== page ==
above), while the contested sign also evokes, for part of the relevant public, the
concept of ‘Me’, the signs are conceptually similar to an average degree.
As the signs have been found similar in at least one aspect of the comparison, the
examination of likelihood of confusion will proceed.
d) Distinctiveness of the earlier mark
The distinctiveness of the earlier mark is one of the factors to be taken into account
in the global assessment of likelihood of confusion.
The opponent claimed that the earlier trade mark enjoys enhanced distinctiveness,
but did not file any evidence in order to prove such a claim.
Consequently, the assessment of the distinctiveness of the earlier mark will rest on its
distinctiveness per se. In the present case, the earlier trade mark as a whole has no
meaning for any of the services in question from the perspective of the public in the
relevant territory. Therefore, the distinctiveness of the earlier mark must be seen as
normal, despite the presence of a weak element in the mark, as stated above in
section c) of this decision.
e) Global assessment, other arguments and conclusion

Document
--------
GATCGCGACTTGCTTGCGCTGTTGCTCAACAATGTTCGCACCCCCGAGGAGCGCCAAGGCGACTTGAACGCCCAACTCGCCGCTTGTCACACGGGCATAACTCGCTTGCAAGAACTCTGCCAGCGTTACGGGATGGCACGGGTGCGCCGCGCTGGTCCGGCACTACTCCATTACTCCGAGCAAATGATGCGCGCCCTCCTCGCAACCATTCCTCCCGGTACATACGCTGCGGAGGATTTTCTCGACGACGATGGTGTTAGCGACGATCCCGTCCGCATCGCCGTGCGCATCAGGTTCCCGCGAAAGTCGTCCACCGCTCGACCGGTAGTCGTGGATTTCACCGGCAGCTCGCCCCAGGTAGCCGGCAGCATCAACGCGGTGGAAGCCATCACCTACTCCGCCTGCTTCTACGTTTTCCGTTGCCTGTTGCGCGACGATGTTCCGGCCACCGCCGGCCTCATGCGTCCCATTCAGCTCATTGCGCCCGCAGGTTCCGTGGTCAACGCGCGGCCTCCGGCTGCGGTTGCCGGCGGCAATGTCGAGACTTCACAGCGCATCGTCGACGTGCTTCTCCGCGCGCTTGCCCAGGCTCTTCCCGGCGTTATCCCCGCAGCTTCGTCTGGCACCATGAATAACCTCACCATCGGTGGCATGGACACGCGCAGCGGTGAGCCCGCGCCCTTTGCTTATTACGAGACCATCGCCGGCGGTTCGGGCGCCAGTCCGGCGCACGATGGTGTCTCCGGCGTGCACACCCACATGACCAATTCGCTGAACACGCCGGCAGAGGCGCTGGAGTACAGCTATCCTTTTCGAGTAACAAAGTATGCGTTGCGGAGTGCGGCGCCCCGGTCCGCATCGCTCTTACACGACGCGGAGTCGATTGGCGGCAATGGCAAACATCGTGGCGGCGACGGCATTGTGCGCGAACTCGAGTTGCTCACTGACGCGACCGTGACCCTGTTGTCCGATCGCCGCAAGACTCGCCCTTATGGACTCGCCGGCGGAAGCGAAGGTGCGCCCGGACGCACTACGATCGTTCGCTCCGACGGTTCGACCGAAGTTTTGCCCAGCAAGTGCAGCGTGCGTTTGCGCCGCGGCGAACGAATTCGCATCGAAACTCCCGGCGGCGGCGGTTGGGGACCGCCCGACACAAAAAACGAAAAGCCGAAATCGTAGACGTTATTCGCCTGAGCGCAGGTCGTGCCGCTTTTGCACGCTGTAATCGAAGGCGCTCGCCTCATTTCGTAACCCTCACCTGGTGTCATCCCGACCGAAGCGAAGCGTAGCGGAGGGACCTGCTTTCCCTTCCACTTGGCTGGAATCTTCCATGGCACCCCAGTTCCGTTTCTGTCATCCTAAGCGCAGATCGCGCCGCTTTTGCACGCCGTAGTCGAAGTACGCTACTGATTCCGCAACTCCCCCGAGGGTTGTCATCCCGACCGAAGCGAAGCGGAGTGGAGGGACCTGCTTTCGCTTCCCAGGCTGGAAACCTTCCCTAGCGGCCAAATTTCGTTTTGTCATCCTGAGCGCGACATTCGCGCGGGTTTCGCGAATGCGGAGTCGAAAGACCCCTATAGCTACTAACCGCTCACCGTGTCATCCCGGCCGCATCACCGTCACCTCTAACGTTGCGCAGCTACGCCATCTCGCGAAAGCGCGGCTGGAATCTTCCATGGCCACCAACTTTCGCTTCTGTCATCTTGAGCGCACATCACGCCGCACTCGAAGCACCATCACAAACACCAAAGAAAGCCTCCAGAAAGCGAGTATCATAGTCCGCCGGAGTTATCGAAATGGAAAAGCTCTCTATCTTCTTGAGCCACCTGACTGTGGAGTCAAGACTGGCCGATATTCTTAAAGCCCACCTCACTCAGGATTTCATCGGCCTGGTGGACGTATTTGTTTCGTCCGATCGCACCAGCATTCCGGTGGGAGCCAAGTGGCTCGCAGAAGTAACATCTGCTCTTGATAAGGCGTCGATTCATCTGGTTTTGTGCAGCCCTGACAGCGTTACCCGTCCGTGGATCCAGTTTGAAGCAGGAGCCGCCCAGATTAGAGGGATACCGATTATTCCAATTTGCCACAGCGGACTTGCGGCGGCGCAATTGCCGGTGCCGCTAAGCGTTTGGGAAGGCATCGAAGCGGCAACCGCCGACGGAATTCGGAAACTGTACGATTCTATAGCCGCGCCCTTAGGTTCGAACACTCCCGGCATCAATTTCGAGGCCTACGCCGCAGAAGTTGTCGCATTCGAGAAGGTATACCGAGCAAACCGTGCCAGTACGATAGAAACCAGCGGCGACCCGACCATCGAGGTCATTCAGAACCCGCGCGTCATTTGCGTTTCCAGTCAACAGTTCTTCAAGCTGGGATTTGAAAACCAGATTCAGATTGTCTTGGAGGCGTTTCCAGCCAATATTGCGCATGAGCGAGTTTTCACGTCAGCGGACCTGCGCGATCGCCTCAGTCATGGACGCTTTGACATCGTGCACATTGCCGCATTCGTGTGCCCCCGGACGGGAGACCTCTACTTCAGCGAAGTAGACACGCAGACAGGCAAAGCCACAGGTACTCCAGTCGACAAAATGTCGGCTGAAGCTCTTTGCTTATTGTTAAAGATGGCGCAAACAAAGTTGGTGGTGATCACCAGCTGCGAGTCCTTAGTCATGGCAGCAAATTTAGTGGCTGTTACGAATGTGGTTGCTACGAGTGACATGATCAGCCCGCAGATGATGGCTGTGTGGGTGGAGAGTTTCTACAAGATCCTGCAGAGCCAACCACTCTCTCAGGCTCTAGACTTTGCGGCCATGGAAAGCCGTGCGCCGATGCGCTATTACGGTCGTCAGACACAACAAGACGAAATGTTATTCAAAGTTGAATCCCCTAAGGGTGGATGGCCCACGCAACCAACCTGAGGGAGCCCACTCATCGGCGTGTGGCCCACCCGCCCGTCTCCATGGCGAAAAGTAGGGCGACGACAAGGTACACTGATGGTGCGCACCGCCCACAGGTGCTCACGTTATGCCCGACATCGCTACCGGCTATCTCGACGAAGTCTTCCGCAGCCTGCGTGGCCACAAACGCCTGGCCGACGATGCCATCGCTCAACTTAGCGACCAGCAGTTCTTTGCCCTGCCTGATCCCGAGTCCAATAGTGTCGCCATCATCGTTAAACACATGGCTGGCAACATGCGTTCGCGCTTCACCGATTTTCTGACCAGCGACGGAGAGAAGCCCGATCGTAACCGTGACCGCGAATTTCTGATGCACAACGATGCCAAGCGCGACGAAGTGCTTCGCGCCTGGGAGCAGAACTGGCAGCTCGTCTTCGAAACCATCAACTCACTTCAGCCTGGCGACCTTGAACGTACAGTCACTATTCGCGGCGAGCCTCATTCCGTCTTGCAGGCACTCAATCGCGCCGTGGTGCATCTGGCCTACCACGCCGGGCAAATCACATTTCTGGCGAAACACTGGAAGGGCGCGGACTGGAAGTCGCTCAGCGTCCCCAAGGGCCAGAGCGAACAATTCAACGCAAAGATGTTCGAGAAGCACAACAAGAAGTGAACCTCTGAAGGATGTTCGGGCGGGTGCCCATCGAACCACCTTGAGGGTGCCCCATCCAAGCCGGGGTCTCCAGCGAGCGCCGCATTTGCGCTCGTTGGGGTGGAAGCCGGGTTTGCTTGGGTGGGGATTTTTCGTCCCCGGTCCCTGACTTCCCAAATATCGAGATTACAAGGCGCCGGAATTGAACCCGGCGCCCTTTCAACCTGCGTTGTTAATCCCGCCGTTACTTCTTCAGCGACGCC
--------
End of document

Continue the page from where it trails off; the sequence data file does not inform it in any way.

The appreciation of likelihood of confusion on the part of the public depends on
numerous elements and, in particular, on the recognition of the earlier mark on the
market, the association which can be made with the registered mark, the degree of
similarity between the marks and between the goods or services identified. It must be
appreciated globally, taking into account all factors relevant to the circumstances of
the case (22/06/1999, C-342/97, ‘Lloyd Schuhfabrik’, EU:C:1999:323, § 18;
11/11/1997, C-251/95, ‘Sabèl’, EU:C:1997:528, § 22).
Such a global assessment of a likelihood of confusion implies some interdependence
between the relevant factors, and in particular, similarity between the trade marks
and between the goods or services. Accordingly, a greater degree of similarity
between the goods may be offset by a lower degree of similarity between the marks,
and vice versa (see, to that effect, 22/06/1999, C-342/97, ‘Lloyd Schuhfabrik’,
EU:C:1999:323, § 20; 11/11/1997, C-251/95, ‘Sabèl’, EU:C:1997:528, § 24;
29/09/1998, C-39/97, ‘Canon’, EU:C:1998:442, § 17).
The conflicting goods and services are partly similar and partly dissimilar. The
relevant public is the public at large and a professional public, the level of attention
will vary from average to high. The earlier mark has a normal degree of
distinctiveness.
Decision on Opposition No B 2 814 245 page: 7 of 9
The signs are visually and conceptually similar to an average degree, aurally they
are, for part of the relevant public, similar to a high degree to the extent that the
verbal element ‘M2M’ of the earlier mark is fully included at the beginning of the
contested sign and plays and independent distinctive role therein. Indeed, the
differing last letter ‘ein the contested sign is represented in a different colour which